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The Macroeconomic Impact of Unconventional Monetary Policy Shocks

  • Annette Meinusch


    (University of Marburg)

  • Peter Tillmann


    (University of Gießen)

With the Federal Funds rate approaching the zero lower bound, the U.S. Federal Reserve adopted a range of unconventional monetary policy measures known as quantitative Easing (QE). Quantifying the impact QE has on the real economy, however, is not straightforward as standard tools such as VAR models cannot easily be applied. In this paper we use the Qual VAR model (Dueker, 2005) to combine binary information about QE announcements with an otherwise standard monetary policy VAR. The model filters an unobservable propensity to QE out of the observable data and delivers impulse responses to a QE shocks. In contrast to other empirical approaches, QE is endogenously depending on the business cycle, can easily be studied in terms of unexpected policy shocks and its dynamic effects can be compared to a conventional monetary easing. We show that QE shocks have a large impact on real and nominal interest rates and financial conditions and a smaller impact on real activity.

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Paper provided by Philipps-Universität Marburg, Faculty of Business Administration and Economics, Department of Economics (Volkswirtschaftliche Abteilung) in its series MAGKS Papers on Economics with number 201426.

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Date of creation: 2014
Date of revision:
Publication status: Forthcoming in
Handle: RePEc:mar:magkse:201426
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  1. Michael J. Dueker, 2003. "Dynamic forecasts of qualitative variables: a Qual VAR model of U.S. recessions," Working Papers 2001-012, Federal Reserve Bank of St. Louis.
  2. Fawley, Brett W. & Neely, Christopher J., 2013. "Four stories of quantitative easing," Review, Federal Reserve Bank of St. Louis, issue Jan, pages 51-88.
  3. Michael Dueker & Katrin Assenmacher-Wesche, 2010. "Forecasting macro variables with a Qual VAR business cycle turning point index," Applied Economics, Taylor & Francis Journals, vol. 42(23), pages 2909-2920.
  4. Christiane Baumeister & Luca Benati, 2012. "Unconventional Monetary Policy and the Great Recession: Estimating the Macroeconomic Effects of a Spread Compression at the Zero Lower Bound," Staff Working Papers 12-21, Bank of Canada.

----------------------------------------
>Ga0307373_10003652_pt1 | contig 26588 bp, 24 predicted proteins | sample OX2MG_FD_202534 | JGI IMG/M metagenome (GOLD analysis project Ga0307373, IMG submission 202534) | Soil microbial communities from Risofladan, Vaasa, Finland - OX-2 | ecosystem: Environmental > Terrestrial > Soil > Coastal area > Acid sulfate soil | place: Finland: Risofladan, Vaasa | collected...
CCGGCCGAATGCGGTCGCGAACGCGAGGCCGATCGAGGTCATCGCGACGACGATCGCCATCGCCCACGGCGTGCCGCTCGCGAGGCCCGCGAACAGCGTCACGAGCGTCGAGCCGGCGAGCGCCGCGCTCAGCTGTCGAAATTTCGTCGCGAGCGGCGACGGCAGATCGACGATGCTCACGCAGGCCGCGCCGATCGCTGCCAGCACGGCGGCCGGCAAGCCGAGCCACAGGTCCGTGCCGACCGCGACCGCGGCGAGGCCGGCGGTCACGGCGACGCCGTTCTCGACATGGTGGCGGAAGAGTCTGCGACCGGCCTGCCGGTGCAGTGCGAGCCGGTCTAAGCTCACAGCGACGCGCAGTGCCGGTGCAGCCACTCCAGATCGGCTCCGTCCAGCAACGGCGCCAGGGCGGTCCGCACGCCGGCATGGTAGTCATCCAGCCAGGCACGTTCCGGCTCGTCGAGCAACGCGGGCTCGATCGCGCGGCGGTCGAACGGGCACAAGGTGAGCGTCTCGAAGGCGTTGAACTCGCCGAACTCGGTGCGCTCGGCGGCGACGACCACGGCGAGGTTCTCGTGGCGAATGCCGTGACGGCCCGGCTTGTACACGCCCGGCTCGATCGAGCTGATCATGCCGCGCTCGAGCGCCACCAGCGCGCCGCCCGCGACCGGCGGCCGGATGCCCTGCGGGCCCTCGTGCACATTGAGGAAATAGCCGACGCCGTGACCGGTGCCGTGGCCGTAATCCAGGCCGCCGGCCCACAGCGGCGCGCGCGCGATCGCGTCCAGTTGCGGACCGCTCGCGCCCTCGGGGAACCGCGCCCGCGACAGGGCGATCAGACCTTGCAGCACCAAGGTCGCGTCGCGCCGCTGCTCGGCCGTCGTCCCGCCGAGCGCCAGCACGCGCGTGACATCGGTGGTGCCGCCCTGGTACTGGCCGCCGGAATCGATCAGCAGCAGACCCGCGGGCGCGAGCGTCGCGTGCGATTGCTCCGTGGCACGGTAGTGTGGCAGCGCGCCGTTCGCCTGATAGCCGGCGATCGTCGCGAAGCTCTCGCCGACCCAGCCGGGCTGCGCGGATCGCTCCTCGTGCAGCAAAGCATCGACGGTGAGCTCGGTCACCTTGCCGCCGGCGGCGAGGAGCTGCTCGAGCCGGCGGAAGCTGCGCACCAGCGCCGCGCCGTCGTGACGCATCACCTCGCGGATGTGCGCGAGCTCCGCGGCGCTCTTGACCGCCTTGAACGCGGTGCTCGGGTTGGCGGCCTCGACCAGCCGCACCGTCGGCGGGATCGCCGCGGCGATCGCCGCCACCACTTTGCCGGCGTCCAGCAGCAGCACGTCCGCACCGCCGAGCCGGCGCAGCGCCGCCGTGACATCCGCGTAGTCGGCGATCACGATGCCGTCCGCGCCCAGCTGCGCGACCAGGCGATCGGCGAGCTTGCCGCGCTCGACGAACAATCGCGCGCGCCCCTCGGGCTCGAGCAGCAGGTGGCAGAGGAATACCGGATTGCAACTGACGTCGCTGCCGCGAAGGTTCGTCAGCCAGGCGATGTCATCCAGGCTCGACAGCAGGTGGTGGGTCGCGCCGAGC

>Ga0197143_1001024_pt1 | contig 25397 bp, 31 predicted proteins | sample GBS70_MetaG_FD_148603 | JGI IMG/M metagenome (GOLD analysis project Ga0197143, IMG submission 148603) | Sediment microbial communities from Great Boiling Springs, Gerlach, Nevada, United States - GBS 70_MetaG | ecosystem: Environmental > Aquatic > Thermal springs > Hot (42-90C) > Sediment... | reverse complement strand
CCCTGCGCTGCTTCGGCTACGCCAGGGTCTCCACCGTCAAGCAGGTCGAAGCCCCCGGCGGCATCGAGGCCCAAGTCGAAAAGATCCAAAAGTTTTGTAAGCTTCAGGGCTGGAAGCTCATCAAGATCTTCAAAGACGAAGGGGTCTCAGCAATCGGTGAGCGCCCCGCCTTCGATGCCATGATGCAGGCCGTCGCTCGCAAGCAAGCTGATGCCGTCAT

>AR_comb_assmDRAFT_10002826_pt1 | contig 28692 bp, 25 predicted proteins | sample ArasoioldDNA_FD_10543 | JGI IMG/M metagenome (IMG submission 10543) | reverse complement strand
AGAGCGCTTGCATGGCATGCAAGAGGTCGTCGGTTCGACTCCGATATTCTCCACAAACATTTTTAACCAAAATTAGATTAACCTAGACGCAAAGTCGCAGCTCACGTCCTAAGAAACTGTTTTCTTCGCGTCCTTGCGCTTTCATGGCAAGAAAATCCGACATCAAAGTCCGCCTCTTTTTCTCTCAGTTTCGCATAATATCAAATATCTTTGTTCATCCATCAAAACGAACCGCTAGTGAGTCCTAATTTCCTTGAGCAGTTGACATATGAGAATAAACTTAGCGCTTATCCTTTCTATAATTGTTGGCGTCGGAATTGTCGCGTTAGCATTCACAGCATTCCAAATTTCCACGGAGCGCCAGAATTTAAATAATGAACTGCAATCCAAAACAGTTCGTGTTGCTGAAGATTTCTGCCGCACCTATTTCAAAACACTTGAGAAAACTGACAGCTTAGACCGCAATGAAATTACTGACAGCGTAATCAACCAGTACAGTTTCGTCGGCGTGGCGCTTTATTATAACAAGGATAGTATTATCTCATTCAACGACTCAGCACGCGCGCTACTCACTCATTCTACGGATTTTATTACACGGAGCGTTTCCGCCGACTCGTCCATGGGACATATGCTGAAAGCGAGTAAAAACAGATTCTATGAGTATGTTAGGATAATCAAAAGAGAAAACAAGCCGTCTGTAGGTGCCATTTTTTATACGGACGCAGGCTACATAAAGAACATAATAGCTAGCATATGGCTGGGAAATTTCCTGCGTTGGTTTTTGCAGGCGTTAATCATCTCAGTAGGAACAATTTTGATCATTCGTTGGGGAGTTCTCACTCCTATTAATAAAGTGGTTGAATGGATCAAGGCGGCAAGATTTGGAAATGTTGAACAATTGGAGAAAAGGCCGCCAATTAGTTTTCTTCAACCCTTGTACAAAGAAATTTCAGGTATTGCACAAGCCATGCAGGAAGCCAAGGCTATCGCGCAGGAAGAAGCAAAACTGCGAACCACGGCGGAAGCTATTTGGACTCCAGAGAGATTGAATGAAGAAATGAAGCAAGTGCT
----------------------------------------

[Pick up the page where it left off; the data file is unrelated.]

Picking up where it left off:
5. Schenkelberg, Heike & Watzka, Sebastian, 2013. "Real effects of quantitative easing at the zero lower bound: Structural VAR-based evidence from Japan," Munich Reprints in Economics 19757, University of Munich, Department of Economics.
  6. James D. Hamilton & Jing Cynthia Wu, 2011. "The Effectiveness of Alternative Monetary Policy Tools in a Zero Lower Bound Environment," NBER Working Papers 16956, National Bureau of Economic Research, Inc.
  7. Qianying Chen & Andrew Filardo & Dong He & Feng Zhu, 2012. "International spillovers of central bank balance sheet policies," BIS Papers chapters, in: Bank for International Settlements (ed.), Are central bank balance sheets in Asia too large?, volume 66, pages 220-264 Bank for International Settlements.
  8. Sims, Christopher A, 1980. "Macroeconomics and Reality," Econometrica, Econometric Society, vol. 48(1), pages 1-48, January.
  9. Gert Peersman, 2012. "Effectiveness of Unconventional Monetary Policy at the Zero Lower Bound," 2012 Meeting Papers 400, Society for Economic Dynamics.
  10. Neely, Christopher J., 2015. "Unconventional monetary policy had large international effects," Journal of Banking & Finance, Elsevier, vol. 52(C), pages 101-111.
  11. Joseph Gagnon & Matthew Raskin & Julie Remache & Brian Sack, 2011. "The Financial Market Effects of the Federal Reserve's Large-Scale Asset Purchases," International Journal of Central Banking, International Journal of Central Banking, vol. 7(1), pages 3-43, March.
  12. Jonathan H. Wright, 2012. "What does Monetary Policy do to Long‐term Interest Rates at the Zero Lower Bound?," Economic Journal, Royal Economic Society, vol. 122(564), pages F447-F466, November.
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